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Brazil breadbasket teeters with economic meltdown
Associated Press

Antonio Gallego checks soybeans that are being loaded into a truck in his farm in Fatima do Sul, Brazil last month.


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A truck loaded with soybeans drives past a corn plantation in Maracaju, Brazil, last month.


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A truck loaded with soybeans drives past a corn plantation in Maracaju, Brazil, last month.


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Published: 4/18/2009 12:02 AM

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FATIMA DO SUL, Brazil - A year ago, Brazil's breadbasket saw what resembled a gold rush as farmers scrambled to increase acreage amid record demand for soy. Today, much of the region is on its knees, victim of a double whammy of a financial crisis and a punishing drought.

Standing in his field of withered soy, Antonio Gallego oversees a few farm hands harvesting a crop that grew to just 8 inches (20 centimeters) instead of the normal 6 feet (2 meters). He says he'll lose $40 per acre ($100 per hectare) on this year's investment.

"This year is just a total loss, and the only thing we can say about the future is that it's uncertain," said Gallego, 43, son of the first settlers to farm this little-developed corner of Brazil a few decades ago. "I can't increase acreage because there's no credit. But if I decrease, I can't pay the bills."

Early last year, high oil prices, low food reserves and growing consumer demand in developing nations sent food prices soaring, causing riots from Haiti to Pakistan. As in other agricultural regions, Brazilian farmers and ranchers drove to increase production, raking in huge profits as soy and other commodity prices skyrocketed.

Today, grain and beef prices have plummeted. And with sharply reduced foreign orders for Brazilian iron ore, steel and automobiles, Latin America's largest economy could fall into recession this year.

In this sun-baked town with no traffic lights, where tractors and harvesters rumble down the main drag, most farmers say they are losing money on yields from 20 percent to 60 percent below normal.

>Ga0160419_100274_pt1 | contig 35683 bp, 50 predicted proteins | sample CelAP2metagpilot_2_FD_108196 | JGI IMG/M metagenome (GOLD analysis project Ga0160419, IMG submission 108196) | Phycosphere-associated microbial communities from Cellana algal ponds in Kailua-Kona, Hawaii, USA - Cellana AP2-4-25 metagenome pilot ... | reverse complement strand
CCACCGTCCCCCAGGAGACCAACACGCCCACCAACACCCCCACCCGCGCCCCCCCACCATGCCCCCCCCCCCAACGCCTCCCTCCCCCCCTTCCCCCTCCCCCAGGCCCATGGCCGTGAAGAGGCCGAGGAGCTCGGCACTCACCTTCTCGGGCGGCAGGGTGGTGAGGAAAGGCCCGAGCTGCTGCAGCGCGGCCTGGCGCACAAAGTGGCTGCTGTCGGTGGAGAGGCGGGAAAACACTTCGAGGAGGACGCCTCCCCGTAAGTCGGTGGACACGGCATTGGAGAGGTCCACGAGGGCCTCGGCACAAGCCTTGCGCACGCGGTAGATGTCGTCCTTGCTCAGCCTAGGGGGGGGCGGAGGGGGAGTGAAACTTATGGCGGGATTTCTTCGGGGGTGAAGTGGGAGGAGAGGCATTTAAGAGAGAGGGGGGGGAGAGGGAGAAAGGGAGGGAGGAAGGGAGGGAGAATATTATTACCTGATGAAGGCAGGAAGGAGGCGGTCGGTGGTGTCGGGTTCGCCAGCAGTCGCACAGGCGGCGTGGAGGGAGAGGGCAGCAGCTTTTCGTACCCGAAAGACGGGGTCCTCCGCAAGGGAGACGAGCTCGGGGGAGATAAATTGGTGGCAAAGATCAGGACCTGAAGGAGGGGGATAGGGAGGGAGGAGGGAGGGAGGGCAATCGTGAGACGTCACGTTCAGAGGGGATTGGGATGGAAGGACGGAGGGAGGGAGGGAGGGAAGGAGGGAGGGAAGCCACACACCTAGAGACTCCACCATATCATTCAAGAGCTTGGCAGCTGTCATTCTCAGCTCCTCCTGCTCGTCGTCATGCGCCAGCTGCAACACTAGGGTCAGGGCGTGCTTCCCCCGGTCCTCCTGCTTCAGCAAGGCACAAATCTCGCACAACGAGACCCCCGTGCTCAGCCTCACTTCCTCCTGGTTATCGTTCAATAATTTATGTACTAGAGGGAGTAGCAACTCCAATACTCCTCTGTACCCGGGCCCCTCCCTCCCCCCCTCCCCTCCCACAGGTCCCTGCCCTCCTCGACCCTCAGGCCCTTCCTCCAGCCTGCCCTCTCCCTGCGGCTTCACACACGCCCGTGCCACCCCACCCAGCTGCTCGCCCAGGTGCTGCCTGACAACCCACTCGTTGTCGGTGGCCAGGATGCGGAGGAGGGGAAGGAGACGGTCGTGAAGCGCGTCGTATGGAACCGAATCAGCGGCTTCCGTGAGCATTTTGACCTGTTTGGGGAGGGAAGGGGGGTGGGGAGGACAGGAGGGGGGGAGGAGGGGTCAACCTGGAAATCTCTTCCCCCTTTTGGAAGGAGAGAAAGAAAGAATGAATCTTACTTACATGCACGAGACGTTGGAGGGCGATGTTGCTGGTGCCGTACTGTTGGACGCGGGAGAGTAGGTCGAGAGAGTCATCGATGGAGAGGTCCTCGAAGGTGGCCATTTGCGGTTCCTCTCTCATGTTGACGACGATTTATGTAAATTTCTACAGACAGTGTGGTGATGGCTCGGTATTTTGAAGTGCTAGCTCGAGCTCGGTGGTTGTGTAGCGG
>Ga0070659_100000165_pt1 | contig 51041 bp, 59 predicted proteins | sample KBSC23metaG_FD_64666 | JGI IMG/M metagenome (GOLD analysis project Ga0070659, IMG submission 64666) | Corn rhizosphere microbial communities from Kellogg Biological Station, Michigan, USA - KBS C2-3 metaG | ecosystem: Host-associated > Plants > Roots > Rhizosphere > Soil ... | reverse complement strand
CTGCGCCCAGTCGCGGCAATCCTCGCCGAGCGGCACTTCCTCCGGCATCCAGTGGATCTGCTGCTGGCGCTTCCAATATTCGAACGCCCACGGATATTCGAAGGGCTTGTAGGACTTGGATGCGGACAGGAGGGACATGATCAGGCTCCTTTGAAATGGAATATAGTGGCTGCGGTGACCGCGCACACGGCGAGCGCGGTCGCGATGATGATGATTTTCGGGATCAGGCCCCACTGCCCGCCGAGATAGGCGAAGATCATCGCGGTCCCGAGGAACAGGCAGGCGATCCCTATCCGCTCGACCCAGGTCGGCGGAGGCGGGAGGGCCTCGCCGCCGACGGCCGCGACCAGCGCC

After the financial crisis hit last fall, the area suffered its worst drought in more than 20 years, affecting three of Brazil's five top grain-producing states and large swaths of grain-producing land in Argentina and Paraguay. There was no rain for two months.

Some families who have farmed fields for 30 years fear they will lose their land. Tight credit is making it harder for most to buy seeds, fertilizer and machinery.

"Some of them are going to go broke," said Eduardo Riedel, vice president of the leading agribusiness industry association in Mato Grosso do Sul state, a seemingly endless stretch of fields and pasture bordering Paraguay and Bolivia. "The lenders are scared about lending the money, there's loss of income, and the middle rural class isn't investing."

Demand has plunged for Brazilian beef, coffee and soy, which is used worldwide as animal feed and as a key additive in cereal, pasta and other processed foods. The credit crunch also has made it difficult for importing countries to get loans to buy food.

The nation's current soy harvest is expected to generate 58 million metric tons, down from 60 million last year. Meanwhile, beef exports for January and February totaled 171 million metric tons, down sharply from 230 million metric tons shipped abroad for the same period in 2008.

The price of milk farmers in Fatima do Sul get from dairies since the crisis hit has dropped to 22 cents per quart (liter), below the production cost of 27 cents per quart (liter).

And dozens of slaughterhouses hit by the credit crunch in recent months have shut their doors in both Mato Grosso do Sul and the neighboring agricultural powerhouse state of Mato Grosso, throwing thousands of meat cutters out of work.

Farmers in the U.S., Canada and Europe are hurting as well from sharply lower prices for soy, corn and beef. But experts say they generally don't hold as much debt as their Brazilian counterparts, giving them greater leeway to ride out the crisis. And many benefit from government subsidies the Brazilians don't get.

"American farmers are perceiving Brazil to be less of a competitive threat than they used to," said Mike Woolverton, a professor of agricultural economics at Kansas State University.